Las Vegas-based lawfirm Righthaven has been suing everyone from bloggers to commenters – anyone who has posted even a portion of the text or images to which it owns the rights. Righthaven doesn’t actually make anything, they just buy the rights to stories and images that have gone viral on the web.
Now, according to the Las Vegas Sun, Righthaven has scored what Ars Technica aptly describes as an “own goal”: Not only did a Federal judge reject Righthaven’s case against the non-profit Center for Intercultural Organizing, the judge also declared that non-profits may re-print entire articles from news outlets under certain circumstances.
The decision hinges on the portion of Fair Use law that declares that it’s all right to re-distribute a piece of content as long as it doesn’t hurt the market for the original content. In this case, there was virtually no possible overlap between the readership of the original piece (a Las Vegas Review-Journal newspaper article) and the readers who would see the piece on the non-profit’s website.
In seeking to reap maximum damages from as many defendants as possible Righthaven appears to have opened the floodgates to a kind of soft-infringement. For example, the argument could be made (but was not, apparently, in this case) that if any non-profit could reprint an entire article, rather than excerpting the article and linking to the original, this could actually constitute damage to the “market” for that article, in as much as it would reduce the number of pageviews that the original article received.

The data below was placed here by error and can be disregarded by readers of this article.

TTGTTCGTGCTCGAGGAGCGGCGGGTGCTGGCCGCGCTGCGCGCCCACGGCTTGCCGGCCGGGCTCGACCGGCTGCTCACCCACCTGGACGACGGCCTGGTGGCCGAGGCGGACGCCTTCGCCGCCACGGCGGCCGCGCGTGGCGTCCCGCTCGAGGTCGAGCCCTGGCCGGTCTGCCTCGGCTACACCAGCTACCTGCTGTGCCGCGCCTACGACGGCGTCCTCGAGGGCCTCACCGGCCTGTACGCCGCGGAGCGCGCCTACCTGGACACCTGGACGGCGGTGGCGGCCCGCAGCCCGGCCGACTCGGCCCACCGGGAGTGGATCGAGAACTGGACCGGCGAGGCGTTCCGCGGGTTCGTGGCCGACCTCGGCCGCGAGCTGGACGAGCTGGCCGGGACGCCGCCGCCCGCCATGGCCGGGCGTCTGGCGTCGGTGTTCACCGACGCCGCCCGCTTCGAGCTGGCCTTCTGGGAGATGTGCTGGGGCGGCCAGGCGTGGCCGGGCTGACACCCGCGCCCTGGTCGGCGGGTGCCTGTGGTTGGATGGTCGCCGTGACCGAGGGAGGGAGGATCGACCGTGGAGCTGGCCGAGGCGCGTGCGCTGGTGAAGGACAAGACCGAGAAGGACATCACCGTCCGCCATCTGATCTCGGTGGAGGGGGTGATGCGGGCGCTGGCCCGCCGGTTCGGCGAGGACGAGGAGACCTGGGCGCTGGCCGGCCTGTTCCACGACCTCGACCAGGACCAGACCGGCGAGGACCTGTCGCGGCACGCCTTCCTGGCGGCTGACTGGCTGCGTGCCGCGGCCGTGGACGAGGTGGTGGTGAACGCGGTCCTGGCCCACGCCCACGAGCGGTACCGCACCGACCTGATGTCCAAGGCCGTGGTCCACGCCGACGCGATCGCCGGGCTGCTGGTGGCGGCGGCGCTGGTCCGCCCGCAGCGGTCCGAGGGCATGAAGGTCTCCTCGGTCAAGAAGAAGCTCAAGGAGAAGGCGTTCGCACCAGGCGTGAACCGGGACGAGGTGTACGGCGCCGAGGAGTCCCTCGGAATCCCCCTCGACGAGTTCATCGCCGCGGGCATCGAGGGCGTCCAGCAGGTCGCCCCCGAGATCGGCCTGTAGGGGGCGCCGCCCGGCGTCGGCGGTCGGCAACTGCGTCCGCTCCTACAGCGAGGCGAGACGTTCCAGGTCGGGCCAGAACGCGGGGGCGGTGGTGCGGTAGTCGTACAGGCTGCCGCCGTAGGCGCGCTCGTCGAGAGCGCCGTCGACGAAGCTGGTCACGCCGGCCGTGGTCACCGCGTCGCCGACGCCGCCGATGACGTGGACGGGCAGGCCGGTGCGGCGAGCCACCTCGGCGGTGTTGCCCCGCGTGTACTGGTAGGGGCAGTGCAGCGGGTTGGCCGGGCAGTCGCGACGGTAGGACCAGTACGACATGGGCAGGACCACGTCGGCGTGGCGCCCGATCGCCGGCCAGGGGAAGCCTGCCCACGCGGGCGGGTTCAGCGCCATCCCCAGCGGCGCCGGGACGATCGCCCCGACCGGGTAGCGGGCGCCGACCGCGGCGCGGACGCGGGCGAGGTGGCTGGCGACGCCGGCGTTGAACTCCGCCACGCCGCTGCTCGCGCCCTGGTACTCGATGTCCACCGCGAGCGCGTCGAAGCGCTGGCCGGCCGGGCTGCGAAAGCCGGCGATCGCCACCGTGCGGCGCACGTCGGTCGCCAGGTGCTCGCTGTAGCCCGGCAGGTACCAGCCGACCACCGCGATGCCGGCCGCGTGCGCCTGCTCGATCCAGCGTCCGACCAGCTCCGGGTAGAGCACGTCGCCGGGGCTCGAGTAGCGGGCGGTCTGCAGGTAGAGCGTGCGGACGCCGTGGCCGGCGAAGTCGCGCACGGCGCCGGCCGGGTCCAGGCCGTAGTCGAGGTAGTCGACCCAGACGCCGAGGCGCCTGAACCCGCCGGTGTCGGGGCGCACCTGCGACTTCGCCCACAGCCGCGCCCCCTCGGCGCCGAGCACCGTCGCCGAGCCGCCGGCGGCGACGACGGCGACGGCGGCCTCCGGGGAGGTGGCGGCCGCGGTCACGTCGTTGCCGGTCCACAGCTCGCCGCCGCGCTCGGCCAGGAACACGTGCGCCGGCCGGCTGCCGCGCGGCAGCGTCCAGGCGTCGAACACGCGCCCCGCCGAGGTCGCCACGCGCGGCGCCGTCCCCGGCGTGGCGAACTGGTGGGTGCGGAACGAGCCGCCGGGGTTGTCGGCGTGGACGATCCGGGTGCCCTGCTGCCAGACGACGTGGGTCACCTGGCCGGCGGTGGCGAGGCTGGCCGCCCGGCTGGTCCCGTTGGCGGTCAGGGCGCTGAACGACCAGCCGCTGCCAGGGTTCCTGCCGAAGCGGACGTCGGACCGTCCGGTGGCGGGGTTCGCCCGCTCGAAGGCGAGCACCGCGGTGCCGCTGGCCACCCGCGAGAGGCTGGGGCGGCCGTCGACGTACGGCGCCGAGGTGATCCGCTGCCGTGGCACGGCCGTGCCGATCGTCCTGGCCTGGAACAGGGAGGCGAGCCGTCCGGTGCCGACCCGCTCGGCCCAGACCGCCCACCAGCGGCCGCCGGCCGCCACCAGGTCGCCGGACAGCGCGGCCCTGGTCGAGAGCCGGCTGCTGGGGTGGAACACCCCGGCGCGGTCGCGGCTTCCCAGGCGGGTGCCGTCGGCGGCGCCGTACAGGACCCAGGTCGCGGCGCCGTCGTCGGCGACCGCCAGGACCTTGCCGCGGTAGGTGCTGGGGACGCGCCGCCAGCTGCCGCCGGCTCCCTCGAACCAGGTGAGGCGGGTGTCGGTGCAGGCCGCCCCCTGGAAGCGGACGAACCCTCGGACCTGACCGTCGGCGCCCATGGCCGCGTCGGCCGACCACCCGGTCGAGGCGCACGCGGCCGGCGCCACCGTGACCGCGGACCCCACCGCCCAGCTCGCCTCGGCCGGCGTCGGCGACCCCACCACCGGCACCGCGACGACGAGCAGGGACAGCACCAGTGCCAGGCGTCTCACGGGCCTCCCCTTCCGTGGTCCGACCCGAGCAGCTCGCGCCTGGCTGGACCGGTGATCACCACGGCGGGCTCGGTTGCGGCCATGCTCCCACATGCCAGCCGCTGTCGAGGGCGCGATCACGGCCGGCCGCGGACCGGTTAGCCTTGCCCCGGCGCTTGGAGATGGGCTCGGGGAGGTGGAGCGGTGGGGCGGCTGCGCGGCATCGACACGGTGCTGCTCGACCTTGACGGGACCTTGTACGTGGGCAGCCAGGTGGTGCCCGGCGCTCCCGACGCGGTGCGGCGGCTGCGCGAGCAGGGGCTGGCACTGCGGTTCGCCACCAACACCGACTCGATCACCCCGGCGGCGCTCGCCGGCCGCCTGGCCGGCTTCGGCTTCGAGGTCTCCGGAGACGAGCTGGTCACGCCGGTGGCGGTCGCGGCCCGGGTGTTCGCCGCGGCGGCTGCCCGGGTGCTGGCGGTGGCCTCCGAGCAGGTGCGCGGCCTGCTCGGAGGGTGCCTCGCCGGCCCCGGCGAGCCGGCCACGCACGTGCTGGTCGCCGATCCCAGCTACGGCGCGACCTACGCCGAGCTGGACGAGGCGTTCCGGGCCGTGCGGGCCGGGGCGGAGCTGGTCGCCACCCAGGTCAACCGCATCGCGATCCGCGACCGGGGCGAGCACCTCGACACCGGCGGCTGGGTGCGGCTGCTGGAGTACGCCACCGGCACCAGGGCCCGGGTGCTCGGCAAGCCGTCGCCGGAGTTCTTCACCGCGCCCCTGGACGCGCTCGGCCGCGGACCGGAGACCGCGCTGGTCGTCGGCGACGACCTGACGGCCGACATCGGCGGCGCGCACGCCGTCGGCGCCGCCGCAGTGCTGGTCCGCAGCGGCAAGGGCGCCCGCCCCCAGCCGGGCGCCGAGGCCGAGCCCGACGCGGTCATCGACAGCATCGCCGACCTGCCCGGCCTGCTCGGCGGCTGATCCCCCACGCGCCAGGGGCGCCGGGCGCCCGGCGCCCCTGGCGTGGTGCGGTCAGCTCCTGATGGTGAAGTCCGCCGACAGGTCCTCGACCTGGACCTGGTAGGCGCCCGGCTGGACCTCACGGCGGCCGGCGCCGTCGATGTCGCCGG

Clearly this was not the intention of Righthaven, but it raises the question: in its over-reaching, has the law firm set a precedent that could damage the ability of content creators and news gatherers to control how their works are used, and to achieve fair compensation for their distribution?